Mirroring in 2012.10 and 2014.01 Release Series

Table of Contents (Page)

  1. General Notes on Mirroring
  2. Enabling and Disabling Mirroring
  3. Restoring Data from a Mirror

General Notes on Mirroring

Starting with the 2012.10 release series, FhGFS provides support for metadata and file contents mirroring. Mirroring capabilities are integrated into the normal FhGFS services, so that no separate services or third-party tools are needed. Both types of mirroring (metadata and file contents) can be used independent of each other.

The initial mirroring implementation enables data restore after a storage target or metadata server is lost. It does not provide failover or high availability capabilites yet, so the file system will not automatically remain accessible while a server is down. Those features will be added in later FhGFS releases.

Mirroring can be enabled on a per-directory basis, so that some data in the file system can be mirrored while other data might not be mirrored.

Primary servers/targets and mirror servers/targets are chosen individually for each new directory/file. Thus, there are no passive (i.e. mirror-only) servers/targets in a file system instance.

The granularity of metadata mirroring is a complete directory, so that the entries of a single directory are always mirrored on the same mirror server, but metadata for different directories is mirrored on different metadata servers. The granularity of file contents mirroring are individual files. Each file has its own set of primary and mirror targets, even for files are in the same directory.

Both types of mirroring can be used with an even or odd number of servers or storage targets.

Metadata is mirrored asynchronously, i.e. the client operation completes before the redundant copy has been transferred to the mirror server.
File contents are mirrored synchronously, i.e the client operation completes after both copies of the data were transferred to the servers. File contents mirroring is based on a hybrid client- and server-side approach, where the client decides whether it sends the mirror copy directly to the other server or whether the storage server is responsible for forwarding of the data to the mirror.

Enabling and Disabling Mirroring

By default, mirroring is disabled for a new file system instance. Both types of mirroring can be enabled with the fhgfs-ctl command line tool. (The fhgfs-ctl tool is contained in the fhgfs-utils package and is usually run from a client node.)

Mirroring settings of a directory will be applied to new file entries and will be derived by new subdirectories. For instance, if metadata mirroring is enabled for directory /mnt/fhgfs/mydir1, then a new subdirectory /mnt/fhgfs/mydir1/mydir2 will also automatically have metadata mirroring enabled.

To enable metadata mirroring for a certain directory, see the built-in help of the fhgfs-ctl tool:
 $ fhgfs-ctl --mirrormd --help 

Metadata mirroring can currently not be disabled after it has been enabled for a certain directory. But it is possible to create a new subdirectory without metadata mirroring. See:
 $ fhgfs-ctl --createdir --nomirror --help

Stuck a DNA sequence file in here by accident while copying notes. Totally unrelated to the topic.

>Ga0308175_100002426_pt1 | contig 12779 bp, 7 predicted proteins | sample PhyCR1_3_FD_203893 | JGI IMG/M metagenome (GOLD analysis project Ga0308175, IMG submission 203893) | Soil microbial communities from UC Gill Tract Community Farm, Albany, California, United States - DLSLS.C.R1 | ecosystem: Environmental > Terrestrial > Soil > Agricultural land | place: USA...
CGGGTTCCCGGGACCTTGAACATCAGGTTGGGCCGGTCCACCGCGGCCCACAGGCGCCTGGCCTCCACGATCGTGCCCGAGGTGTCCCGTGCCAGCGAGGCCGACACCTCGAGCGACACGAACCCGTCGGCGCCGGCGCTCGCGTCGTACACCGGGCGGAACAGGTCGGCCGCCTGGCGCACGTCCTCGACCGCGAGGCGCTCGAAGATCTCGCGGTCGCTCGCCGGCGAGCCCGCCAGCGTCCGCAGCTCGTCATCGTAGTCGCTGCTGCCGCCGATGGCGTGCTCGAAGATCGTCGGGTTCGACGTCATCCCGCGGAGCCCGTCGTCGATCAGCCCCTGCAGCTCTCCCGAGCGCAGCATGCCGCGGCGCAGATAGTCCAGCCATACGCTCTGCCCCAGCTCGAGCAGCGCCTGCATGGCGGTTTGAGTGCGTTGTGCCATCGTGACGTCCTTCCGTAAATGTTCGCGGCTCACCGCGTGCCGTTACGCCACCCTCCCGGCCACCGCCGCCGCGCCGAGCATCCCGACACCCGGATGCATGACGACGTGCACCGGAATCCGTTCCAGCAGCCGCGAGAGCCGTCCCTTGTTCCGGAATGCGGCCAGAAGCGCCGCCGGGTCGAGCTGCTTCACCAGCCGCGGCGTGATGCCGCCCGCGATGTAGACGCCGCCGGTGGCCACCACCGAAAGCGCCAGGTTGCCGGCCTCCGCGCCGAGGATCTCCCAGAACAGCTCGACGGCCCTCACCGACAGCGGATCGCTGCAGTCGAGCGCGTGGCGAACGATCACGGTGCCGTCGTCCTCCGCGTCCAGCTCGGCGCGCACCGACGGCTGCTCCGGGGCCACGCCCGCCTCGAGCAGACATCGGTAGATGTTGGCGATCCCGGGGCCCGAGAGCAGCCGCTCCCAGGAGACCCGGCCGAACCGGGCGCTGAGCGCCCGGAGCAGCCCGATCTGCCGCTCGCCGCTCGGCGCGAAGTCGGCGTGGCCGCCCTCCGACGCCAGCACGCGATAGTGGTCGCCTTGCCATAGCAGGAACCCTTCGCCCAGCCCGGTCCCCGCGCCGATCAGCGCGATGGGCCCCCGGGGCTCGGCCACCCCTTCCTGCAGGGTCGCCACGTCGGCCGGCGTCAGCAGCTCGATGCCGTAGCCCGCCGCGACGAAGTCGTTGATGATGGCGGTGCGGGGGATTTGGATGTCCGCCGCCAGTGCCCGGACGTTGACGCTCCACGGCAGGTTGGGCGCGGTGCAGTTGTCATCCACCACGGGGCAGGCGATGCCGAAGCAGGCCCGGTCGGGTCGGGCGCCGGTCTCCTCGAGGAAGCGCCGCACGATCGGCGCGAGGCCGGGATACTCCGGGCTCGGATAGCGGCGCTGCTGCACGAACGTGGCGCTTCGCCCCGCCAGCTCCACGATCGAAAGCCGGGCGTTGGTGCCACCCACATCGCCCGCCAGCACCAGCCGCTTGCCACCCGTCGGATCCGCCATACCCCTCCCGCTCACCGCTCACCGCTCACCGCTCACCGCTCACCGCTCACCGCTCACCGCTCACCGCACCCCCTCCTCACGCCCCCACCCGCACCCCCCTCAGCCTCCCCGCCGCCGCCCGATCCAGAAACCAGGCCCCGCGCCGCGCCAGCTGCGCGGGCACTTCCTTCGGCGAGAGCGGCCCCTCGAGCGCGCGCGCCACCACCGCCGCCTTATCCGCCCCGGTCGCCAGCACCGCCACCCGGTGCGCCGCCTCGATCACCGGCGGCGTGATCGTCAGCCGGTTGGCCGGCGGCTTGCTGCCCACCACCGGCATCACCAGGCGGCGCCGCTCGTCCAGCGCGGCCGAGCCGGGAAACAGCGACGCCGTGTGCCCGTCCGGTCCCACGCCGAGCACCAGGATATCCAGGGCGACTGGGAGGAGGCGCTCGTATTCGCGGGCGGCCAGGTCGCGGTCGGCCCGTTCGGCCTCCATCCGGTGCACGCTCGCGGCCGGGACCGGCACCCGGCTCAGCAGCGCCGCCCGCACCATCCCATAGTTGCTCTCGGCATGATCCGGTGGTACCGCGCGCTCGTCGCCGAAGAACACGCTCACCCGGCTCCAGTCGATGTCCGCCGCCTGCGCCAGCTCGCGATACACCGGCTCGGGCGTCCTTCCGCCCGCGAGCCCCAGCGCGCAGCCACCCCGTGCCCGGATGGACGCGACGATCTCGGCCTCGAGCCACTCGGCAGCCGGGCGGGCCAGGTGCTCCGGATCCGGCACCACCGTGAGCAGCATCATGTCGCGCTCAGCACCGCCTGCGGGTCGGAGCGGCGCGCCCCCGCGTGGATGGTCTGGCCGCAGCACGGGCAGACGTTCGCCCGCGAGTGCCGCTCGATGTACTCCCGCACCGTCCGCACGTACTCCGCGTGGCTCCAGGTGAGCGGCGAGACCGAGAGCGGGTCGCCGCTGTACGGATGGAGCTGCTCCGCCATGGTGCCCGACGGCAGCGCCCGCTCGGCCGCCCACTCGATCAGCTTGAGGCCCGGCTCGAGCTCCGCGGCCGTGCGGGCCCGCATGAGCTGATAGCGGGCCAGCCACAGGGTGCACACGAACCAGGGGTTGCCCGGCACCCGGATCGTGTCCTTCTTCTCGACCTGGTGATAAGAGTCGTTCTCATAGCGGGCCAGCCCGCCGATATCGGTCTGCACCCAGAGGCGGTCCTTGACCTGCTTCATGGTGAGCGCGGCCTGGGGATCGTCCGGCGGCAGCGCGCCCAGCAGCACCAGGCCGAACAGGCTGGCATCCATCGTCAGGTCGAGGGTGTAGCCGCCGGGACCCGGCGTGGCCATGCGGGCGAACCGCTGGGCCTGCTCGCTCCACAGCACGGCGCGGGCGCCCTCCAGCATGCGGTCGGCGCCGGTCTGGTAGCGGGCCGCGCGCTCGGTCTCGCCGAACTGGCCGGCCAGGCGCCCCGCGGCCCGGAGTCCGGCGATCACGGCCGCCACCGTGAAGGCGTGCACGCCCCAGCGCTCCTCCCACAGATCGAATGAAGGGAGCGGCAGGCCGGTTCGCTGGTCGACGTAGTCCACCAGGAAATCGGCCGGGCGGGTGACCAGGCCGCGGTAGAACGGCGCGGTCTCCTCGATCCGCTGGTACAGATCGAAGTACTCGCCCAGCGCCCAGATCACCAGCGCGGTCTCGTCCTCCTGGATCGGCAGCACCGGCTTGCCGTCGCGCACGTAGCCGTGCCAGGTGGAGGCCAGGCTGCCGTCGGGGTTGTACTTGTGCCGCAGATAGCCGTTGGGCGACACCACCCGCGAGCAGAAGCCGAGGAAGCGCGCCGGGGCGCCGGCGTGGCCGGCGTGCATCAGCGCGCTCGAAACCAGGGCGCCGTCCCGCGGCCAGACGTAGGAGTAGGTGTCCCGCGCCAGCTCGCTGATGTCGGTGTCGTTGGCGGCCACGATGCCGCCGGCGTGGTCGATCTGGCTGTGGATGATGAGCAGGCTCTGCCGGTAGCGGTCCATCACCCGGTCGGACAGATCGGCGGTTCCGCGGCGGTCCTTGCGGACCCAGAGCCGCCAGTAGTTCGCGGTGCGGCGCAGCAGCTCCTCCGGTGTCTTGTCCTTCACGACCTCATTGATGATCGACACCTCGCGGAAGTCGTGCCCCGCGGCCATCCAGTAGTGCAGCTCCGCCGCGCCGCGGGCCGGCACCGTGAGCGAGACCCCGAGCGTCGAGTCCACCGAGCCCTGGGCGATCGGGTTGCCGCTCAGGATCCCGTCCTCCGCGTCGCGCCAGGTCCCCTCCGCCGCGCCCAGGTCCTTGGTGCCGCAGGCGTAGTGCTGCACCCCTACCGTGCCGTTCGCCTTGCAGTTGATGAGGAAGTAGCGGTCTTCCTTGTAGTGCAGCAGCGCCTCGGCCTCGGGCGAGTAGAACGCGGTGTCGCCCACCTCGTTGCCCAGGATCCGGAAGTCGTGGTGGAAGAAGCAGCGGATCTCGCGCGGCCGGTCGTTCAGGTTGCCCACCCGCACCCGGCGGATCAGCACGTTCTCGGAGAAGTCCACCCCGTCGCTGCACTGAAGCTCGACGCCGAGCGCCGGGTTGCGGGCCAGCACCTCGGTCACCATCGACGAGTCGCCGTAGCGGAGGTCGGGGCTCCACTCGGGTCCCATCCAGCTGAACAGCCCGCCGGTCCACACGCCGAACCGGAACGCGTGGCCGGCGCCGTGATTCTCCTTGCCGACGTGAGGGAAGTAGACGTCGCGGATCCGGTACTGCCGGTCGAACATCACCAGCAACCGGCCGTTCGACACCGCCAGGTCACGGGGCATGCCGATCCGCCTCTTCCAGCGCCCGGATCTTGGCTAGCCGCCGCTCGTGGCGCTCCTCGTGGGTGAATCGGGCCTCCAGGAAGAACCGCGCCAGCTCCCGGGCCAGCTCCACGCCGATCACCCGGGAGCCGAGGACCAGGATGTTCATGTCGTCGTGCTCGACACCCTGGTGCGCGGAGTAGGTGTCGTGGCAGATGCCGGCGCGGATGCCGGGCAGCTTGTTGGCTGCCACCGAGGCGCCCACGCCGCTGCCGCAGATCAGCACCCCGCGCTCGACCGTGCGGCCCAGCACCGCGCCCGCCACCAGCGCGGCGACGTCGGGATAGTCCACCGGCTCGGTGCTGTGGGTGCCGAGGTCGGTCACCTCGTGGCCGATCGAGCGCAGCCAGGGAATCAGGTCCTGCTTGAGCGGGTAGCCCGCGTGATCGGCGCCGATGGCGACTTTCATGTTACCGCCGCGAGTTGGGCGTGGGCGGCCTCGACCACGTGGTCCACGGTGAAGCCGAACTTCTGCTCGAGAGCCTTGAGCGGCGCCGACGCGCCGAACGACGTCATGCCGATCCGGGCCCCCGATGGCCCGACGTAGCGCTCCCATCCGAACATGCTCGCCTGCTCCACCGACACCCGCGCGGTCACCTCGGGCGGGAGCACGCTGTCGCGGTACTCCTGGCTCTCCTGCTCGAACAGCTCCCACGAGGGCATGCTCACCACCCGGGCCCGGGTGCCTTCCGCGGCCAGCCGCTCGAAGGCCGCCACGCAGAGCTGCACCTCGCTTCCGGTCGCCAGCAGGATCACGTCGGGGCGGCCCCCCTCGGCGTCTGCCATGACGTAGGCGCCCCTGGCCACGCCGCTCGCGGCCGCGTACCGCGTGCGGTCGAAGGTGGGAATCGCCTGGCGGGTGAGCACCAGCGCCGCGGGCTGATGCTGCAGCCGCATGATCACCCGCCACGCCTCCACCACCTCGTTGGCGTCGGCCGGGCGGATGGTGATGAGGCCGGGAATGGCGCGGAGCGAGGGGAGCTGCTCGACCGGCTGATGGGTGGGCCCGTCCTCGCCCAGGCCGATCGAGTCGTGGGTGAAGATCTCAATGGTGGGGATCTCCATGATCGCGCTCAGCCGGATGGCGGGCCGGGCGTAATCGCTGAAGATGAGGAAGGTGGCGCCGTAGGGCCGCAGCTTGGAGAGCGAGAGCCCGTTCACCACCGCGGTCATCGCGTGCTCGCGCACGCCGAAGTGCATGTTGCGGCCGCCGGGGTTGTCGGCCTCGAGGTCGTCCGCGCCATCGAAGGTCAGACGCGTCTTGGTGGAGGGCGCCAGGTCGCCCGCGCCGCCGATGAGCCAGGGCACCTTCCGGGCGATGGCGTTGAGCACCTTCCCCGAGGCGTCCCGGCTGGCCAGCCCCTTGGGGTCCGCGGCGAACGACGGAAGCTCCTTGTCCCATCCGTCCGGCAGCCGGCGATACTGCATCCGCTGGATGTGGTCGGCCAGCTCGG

To enable file contents mirroring for a certain directory, see the built-in help of the fhgfs-ctl tool:
 $ fhgfs-ctl --setpattern --raid10 --help 

File contents mirroring can be disabled afterwards by using fhgfs-ctl mode --setpattern without the --raid10 option. However, files that were already created while mirroring was enabled will remain mirrored.

To check the metadata and file contents mirroring settings of a certain directory or file, use:
 $ fhgfs-ctl --getentryinfo /mnt/fhgfs/mydir/myfile 

Restoring Data from a Mirror

Mirrored data is stored in a subdirectory named mirror inside the normal storage directory of other servers.

For example, if you have three storage servers with target IDs 1, 2, and 3 and have lost storage server 1. Then you would have directories with names <storage_path>/mirror/1.chunks on the other two metadata servers 2 and 3.

To restore the storage target 1, you would just copy the contents of those directories to the storage target directory 1 and leave the leading ID part "1." out. So with the scp tool, you would do:
storage2$ scp -rp <storage_path>/mirror/1.chunks/* storage1:<storage_path>/chunks/
storage3$ scp -rp <storage_path>/mirror/1.chunks/* storage1:<storage_path>/chunks/

Similarly to mirrored file contents, mirrored metadata is also stored in a subdirectory named mirror inside the normal storage directory of other metadata servers. In this case, you would also need to copy the contents <storage_path>/mirror/<ID>.dentries and <storage_path>/mirror/<ID>.inodes to the storage directory of the lost server.

However, note that mirrored metadata uses hardlinks and extended attributes, which are not preserved when data is copied via scp. Thus, you would need to use a tool like tar or rsync to copy the data to the lost server. See here for examples on how to copy metadata and preserve hardlinks and extended attributes: Metadata Backup/Restore Example
Depending on the amount of data to be copied and whether you want to preserve sparse files, tools other than scp might also be more appropriate to copy storage server chunk files.

Work on integrated FhGFS tools that allow for a more convenient restore of lost data are already work in progress. These tools will be added in later releases.

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